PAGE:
Governor Joseph C. Cua has chosen not to report to his office at the provincial capitol last Monday, Jan. 20, 2021, ending a few days of mild political drama set off by his surprise assumption last week.
The duly elected provincial chief executive did so after receiving notice that the Department of the Interior and Local Government (DILG) would order him to vacate the post.
Wednesday last week, Cua’s lawyer, Atty. Maria Nympha Mandagan, sent a letter to the DILG regional and provincial offices informing that her client would assume his duties and responsibilities as governor of Catanduanes effective that day.
The lawyer claimed that the assumption of the governor is pursuant to Section 66 (b) of the Local Government Code which states that the penalty of suspension shall not exceed the unexpired term of the respondent or a period of six (6) months for every administrative offense.
“His term of office ended on June 30, 2019 at twelve o’clock noon, thus, the suspension cannot go beyond the term for which the offense was allegedly found to have been committed”, Atty. Mandagan said.
She also cited as basis the Ombudsman’s ruling on the same LGC provision that is rendered in a separate case in December 2017, as well as jurisprudence in the United States on the same issue.
“The law provides that each term of office is separate and distinct, thus the suspension cannot continue during his reelected term,” the veteran lawyer said.
She pointed out that the suspension pertains to the findings of the Ombudsman of the offense of gross neglect of duty not for violation of R.A. 3019 Section 3, that was cited in the DILG Memorandum attached to the department’s order dated April 29, 2019.
Violation of Section 3(e) R.A. 3019 is within the jurisdiction of the Sandiganbayan and not within the competence of the DILG, Atty. Mandagan averred, thus the suspension is not only premature considering that a timely motion for reconsideration was filed but also the basis as stated in the memorandum is not proper.
The Cua counsel explained the situation to several key department heads and then discussed the matter with provincial legal counsel Atty. Evelyn Lucero-Gutierres in the presence of Gov. Cua and Acting Gov. Shirley Abundo.
Transactions at the provincial government stalled, with Abundo receiving a letter from DILG regional director Atty. Anthony Nuyda that while it referred the issue to the office of Secretary Eduardo Año, “this level still recognizes you as the Acting Governor of Catanduanes.”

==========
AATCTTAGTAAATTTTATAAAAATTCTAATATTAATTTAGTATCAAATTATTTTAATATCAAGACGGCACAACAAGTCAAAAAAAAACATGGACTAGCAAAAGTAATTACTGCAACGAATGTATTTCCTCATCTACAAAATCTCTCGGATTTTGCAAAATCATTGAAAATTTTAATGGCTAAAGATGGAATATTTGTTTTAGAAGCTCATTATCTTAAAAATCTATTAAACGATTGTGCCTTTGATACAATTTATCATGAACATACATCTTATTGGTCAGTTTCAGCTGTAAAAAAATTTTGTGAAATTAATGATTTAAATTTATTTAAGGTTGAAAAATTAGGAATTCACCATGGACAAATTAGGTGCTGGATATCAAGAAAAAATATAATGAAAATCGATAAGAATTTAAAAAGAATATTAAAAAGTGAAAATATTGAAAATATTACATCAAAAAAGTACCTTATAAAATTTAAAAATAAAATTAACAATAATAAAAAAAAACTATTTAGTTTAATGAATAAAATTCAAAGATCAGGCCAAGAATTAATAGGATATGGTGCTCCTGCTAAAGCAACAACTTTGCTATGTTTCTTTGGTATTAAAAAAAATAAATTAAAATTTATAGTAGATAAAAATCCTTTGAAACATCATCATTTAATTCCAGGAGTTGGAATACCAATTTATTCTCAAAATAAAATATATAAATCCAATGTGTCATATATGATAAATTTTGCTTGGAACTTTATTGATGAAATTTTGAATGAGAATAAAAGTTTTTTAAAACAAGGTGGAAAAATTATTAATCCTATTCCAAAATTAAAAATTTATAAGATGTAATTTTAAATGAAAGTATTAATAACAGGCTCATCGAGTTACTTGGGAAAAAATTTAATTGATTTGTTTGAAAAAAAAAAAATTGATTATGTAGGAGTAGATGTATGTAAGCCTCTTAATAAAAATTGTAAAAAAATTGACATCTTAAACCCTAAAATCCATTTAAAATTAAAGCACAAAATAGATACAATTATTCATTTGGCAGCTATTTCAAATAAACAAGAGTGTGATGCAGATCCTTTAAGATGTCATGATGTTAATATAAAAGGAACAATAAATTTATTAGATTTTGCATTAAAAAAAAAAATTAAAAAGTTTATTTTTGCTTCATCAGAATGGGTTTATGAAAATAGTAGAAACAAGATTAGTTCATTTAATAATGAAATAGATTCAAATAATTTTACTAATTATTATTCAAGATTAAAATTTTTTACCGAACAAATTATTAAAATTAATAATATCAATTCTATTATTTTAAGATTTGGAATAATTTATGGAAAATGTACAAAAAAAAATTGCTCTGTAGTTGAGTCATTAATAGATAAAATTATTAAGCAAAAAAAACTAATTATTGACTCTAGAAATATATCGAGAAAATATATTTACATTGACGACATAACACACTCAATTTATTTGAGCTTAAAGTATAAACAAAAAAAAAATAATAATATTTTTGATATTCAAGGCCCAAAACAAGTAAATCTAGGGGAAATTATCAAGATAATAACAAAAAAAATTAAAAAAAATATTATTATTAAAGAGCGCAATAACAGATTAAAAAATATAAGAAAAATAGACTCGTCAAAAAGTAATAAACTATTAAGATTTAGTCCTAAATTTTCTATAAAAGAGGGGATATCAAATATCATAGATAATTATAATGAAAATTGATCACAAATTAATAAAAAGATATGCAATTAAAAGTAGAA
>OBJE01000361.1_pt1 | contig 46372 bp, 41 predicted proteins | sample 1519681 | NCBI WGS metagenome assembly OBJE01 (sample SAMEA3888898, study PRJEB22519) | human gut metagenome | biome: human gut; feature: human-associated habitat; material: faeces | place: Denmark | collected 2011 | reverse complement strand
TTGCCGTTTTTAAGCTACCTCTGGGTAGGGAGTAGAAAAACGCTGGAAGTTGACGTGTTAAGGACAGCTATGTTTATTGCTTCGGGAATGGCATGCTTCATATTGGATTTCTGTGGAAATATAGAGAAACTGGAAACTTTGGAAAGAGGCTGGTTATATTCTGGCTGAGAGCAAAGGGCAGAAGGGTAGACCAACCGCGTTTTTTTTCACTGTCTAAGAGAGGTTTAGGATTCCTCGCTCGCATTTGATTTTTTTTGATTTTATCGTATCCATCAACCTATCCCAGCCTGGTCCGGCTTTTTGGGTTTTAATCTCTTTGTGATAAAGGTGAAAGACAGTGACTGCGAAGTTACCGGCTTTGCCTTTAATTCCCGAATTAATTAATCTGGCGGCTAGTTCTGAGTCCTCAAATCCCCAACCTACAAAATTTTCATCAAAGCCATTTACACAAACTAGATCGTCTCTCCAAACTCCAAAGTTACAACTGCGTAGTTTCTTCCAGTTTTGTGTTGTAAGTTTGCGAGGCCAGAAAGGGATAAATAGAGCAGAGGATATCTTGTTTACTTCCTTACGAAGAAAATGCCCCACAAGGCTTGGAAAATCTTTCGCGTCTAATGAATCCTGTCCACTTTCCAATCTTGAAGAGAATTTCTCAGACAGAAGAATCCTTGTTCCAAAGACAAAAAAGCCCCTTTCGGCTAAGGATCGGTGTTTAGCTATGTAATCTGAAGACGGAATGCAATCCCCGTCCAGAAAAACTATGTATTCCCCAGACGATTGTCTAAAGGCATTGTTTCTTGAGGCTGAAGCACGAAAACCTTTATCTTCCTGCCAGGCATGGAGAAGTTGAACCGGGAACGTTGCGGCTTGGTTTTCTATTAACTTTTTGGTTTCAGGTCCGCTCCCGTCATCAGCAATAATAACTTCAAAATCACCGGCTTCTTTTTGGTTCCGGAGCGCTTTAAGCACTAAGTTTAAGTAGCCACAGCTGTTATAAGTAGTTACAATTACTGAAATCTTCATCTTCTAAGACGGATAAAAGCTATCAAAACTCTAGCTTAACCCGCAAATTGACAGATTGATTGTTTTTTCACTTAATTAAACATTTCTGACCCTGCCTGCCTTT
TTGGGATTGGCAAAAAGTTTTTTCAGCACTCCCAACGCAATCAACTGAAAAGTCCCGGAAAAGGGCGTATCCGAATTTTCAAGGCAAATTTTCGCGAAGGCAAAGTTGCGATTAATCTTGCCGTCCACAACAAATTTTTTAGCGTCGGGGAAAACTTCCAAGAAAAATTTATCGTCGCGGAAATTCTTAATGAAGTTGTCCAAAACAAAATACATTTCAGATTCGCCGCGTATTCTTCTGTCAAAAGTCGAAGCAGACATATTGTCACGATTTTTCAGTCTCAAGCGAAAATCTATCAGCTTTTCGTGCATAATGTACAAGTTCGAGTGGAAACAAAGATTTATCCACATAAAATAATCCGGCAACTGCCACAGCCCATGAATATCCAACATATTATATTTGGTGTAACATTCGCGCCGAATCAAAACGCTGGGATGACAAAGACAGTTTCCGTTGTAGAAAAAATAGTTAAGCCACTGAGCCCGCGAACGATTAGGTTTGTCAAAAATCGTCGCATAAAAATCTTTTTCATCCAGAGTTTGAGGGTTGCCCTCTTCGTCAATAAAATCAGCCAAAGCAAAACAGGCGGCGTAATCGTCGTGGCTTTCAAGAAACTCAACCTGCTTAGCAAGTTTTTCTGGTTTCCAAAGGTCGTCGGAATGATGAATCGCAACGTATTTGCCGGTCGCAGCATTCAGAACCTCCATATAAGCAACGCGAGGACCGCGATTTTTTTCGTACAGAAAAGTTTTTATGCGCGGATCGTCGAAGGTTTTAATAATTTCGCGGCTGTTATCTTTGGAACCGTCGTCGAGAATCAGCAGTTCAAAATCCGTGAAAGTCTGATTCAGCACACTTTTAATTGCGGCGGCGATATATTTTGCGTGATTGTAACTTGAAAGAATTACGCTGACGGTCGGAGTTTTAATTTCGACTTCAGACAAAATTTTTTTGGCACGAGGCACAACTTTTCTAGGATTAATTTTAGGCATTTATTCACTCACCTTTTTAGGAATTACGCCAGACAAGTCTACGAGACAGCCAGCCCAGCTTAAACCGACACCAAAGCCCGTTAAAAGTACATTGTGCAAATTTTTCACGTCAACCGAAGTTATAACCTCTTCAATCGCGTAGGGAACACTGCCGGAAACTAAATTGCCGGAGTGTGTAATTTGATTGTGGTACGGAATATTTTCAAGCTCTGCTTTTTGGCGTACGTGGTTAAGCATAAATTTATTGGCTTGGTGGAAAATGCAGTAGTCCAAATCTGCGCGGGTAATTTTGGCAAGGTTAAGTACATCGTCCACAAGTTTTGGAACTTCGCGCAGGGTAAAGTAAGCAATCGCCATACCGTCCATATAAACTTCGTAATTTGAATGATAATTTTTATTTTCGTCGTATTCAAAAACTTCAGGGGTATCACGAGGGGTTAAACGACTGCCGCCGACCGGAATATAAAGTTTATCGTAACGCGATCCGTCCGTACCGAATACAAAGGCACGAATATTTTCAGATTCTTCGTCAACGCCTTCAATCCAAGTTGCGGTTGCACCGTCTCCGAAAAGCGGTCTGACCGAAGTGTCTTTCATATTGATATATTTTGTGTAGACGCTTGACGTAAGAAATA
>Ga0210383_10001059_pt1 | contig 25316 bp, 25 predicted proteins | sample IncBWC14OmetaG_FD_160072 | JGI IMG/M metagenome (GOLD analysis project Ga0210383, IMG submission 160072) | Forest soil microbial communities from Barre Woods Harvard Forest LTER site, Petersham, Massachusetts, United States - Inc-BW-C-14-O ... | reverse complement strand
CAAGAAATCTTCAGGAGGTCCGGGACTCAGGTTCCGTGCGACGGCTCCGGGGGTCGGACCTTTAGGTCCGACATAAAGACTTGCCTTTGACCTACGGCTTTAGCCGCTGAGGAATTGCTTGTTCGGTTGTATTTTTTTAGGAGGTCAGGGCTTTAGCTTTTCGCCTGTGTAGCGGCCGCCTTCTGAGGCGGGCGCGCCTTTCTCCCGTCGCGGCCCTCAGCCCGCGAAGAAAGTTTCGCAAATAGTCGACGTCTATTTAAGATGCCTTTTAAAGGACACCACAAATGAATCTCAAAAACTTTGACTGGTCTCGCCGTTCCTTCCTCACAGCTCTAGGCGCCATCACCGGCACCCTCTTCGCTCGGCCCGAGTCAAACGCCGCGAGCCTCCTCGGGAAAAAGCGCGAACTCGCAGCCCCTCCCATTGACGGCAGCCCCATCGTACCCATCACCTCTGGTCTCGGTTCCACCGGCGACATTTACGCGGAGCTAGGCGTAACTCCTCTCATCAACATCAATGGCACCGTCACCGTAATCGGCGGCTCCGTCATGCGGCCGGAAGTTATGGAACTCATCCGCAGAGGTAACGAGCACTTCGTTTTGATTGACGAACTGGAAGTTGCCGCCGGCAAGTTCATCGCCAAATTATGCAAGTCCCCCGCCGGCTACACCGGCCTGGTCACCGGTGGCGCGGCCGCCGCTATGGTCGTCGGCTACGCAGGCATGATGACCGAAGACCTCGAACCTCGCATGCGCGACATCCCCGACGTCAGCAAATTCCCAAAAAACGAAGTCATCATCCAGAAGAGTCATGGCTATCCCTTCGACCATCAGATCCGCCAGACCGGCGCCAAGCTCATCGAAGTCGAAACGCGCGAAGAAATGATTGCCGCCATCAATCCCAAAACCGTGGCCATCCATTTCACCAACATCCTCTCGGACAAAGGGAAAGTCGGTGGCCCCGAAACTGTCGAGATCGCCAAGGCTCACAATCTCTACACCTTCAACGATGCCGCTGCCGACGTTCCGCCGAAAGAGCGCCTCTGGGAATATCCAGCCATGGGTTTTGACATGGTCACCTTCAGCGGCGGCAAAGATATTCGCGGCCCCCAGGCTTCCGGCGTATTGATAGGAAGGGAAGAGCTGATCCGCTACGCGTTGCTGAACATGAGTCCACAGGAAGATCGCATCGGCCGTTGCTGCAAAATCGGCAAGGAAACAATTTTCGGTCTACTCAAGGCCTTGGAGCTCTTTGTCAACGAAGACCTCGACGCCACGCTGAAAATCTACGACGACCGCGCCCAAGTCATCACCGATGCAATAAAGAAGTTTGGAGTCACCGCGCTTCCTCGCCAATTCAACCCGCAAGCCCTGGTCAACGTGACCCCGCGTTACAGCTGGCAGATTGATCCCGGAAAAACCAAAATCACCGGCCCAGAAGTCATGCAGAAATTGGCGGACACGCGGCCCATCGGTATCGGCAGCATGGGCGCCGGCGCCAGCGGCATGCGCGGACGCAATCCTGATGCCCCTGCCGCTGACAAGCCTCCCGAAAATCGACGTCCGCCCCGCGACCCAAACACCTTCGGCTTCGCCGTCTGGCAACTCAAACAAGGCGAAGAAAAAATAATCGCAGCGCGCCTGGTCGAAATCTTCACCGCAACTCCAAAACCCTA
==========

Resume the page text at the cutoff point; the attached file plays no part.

Despite the assurance, the acting governor still sought a definitive declaration from the DILG chief, who then publicly declared that Cua’s assumption of his office is unauthorized.
Sec. Año warned the governor that his action is tantamount to usurpation of authority which could be another administrative case that may be filed against him if he insists on holding on to his post.
“He has to serve the one-year suspension imposed by the Ombudsman which is due up to April 30, 2020. I am warning him to vacate and wait until April,” he was quoted as saying.
It may be recalled that based on a complaint filed by Rey Mendez in September 2018, the Office of the Deputy Ombudsman of Luzon placed Cua under a six-month preventive suspension on Jan. 8, 2019, just five days before the start of the election period.
The complaint accused Cua and Bato town Mayor Eulogio Rodriguez of alleged abuse of authority, conduct prejudicial to the interest of public service, dishonesty, and grave misconduct, over the use by ER Construction of a vacant lot owned by the provincial government without authority from the Sangguniang Panlalawigan.
At the height of the heated campaign for the gubernatorial post, a special panel of investigators composed of seven Ombudsman prosecutors found Cua guilty of gross neglect of duty and imposed on him a penalty of suspension without pay for one year beginning April 29, 2019, just two weeks before election day.
Despite the obvious disadvantage, the governor won his reelection bid handily, beating Congressman Cesar Sarmiento by more than 25,000 votes.
In an interview at the governor’s office on Jan. 16, Cua lamented that until now the Ombudsman has yet to act on his motion for reconsideration.
Aside from the LGC provision, he cited two more grounds regarding the “highly irregular”
and “misplaced” suspension that moved his lawyer to advise him to assume office last week.
Cua claimed that, as a provincial governor, his suspension order should have been signed by the DILG Secretary himself and not by a mere undersecretary.
He noted that gross neglect of duty is not a violation of RA 3019 but is an administrative offense outside its purview.
On the second day that he was at the capitol, Cua told the Tribune that his team would take the necessary legal steps in case the DILG serves an order directing him to vacate the office.
Sources say that the Ombudsman has yet to file criminal charges against Cua and his co-accused over the same issue with the Sandiganbayan, as it has not acted on Cua’s still pending Motion for Reconsideration.